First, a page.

By Grant Keddie
They assume fantastic and complex forms. They look like an exotic fossil, an animal carved by an ancient artist or something from another planet.
One of the most common items that arouse excitement in people, and which are brought frequently to Museums for identification, are sedimentary stone structures called concretions.
They are widespread and found in a great variety of unusual shapes – that range in size from a garden pea to giant spheroidal balls three meters in diameter. The joining or inter-growth of several elongate or disc shaped concretions often produce a kind of symmetry which, to the untrained eye, suggests they must have been made by human hands.
Concretions are natural objects which originate in soft sediments such as sands, soft sandstones, clays and shale. They are hardened areas, usually of a different colour, inside another rock. They are produced by the precipitation of minerals from percolating ground waters.
Concretions usually form in geologic deposits where there are no stones or rock fragments. The bedding planes of enclosing sediments are often observed passing through them, indicating that they were formed after deposition of the sediments.
A concretion is started by minerals accumulating in the pores of sediment about a nucleus or centre. This nucleus is frequently of organic origin, but inorganic substances such as sand are also common.
The binding constituents of concretions are those which normally play the role of cement in the rocks in which these structures occur. Silica (quartz), calcite (calcium carbonate), and iron oxide are the most common. The size appears to be, in part, determined by the permeability of the host rock.
All sub-surface water normally contains varying amounts of minerals in solution. Sometimes these minerals are attracted to various centres such as rock particles differing chemically from the enclosing sediments. A fossil, for example, because it is a different rock could serve as the centre.
The minerals are precipitated in the spaces between the grains in the sediment. The centres provide a chemical attraction for the minerals which gather around the nuclei, cementing the sand or clay grains together and forming dense rock structures in a deposit which may otherwise be quite soft and unconsolidated. In most concretions there has been replacement of at least some of the pre-exiting sediment.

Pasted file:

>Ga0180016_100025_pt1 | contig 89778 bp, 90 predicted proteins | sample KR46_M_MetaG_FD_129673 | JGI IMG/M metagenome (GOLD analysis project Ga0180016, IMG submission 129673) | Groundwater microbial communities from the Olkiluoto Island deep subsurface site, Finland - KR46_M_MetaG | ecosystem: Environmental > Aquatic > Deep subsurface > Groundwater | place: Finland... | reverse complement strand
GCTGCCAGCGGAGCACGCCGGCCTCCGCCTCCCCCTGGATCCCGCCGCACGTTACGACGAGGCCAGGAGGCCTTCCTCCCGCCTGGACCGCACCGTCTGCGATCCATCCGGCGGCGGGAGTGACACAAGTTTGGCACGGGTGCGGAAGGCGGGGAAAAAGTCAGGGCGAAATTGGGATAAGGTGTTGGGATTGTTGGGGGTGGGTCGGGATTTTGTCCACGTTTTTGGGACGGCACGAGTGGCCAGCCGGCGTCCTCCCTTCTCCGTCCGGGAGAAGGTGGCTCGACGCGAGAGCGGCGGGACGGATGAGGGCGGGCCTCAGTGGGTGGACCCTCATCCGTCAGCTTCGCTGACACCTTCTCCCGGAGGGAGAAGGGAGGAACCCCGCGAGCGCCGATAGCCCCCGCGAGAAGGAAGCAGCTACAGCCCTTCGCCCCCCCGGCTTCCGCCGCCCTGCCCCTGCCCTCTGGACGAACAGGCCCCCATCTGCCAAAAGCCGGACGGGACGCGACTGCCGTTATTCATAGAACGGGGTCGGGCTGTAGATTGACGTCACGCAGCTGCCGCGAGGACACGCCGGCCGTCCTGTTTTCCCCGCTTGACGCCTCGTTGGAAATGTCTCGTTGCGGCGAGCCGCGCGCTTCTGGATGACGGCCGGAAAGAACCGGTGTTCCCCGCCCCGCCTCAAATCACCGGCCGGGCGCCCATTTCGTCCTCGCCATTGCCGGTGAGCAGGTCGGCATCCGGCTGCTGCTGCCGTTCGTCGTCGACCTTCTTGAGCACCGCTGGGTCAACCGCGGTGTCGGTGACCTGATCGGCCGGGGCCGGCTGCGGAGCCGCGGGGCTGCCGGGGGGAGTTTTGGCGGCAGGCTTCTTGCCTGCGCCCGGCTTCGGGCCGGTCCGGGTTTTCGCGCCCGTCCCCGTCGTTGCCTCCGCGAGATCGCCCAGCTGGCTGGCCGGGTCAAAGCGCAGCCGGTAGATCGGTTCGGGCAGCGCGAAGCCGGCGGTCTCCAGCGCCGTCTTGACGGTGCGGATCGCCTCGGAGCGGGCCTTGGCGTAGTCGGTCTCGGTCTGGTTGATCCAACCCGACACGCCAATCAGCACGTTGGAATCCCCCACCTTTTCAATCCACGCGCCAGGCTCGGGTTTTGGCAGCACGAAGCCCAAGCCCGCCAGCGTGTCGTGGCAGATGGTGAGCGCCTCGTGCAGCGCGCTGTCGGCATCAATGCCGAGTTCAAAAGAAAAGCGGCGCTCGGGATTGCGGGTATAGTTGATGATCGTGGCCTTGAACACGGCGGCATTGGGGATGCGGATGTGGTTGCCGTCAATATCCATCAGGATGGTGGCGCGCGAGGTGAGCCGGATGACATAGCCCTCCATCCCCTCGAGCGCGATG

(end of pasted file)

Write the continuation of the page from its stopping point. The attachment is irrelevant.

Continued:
WHERE ARE THEY FOUND
They are found all over the Province. Some of the more unique examples are found around the Terrace area and 100 Mile House in the Interior. Large concretions that formed in ancient seas are found in sandstone formations on Denman Island. Some of these, formed over 65 million years during the Upper Cretaceous, are now located in the Museum rock garden off Belleville Street. Large concretions can be found as siltstone eroded from many beaches or seen in place along road cuts such as on the road to Mt. Tuam on Salt Spring Island and Landsend Road in North Saanich.
Concretions erode out of the rocks in which they are contained relatively intact because they are sometimes harder than the rocks in which they form. Because of the ever-continuing processes of abrasion and weathering, any rocks that consist of two or more layers of concentrations of rock materials offer varying resistance to the weathering. These variations are due to differences in composition and hardness. When exposed to weathering the least resistant material is removed the most rapidly, producing naturally sculptured forms which sometimes have unusual shapes.
Igneous and metamorphic rocks with veins or layers of hard material sometimes have surface patterns that appear strange to the casual viewer. Like concretions, these structures are mistakenly regarded as artifacts of human manufacture.
If, on any rock, the pattern of the excavated area conforms to the distribution of the softer material within the rock, it is reasonably safe to assume that the structure is of natural origin.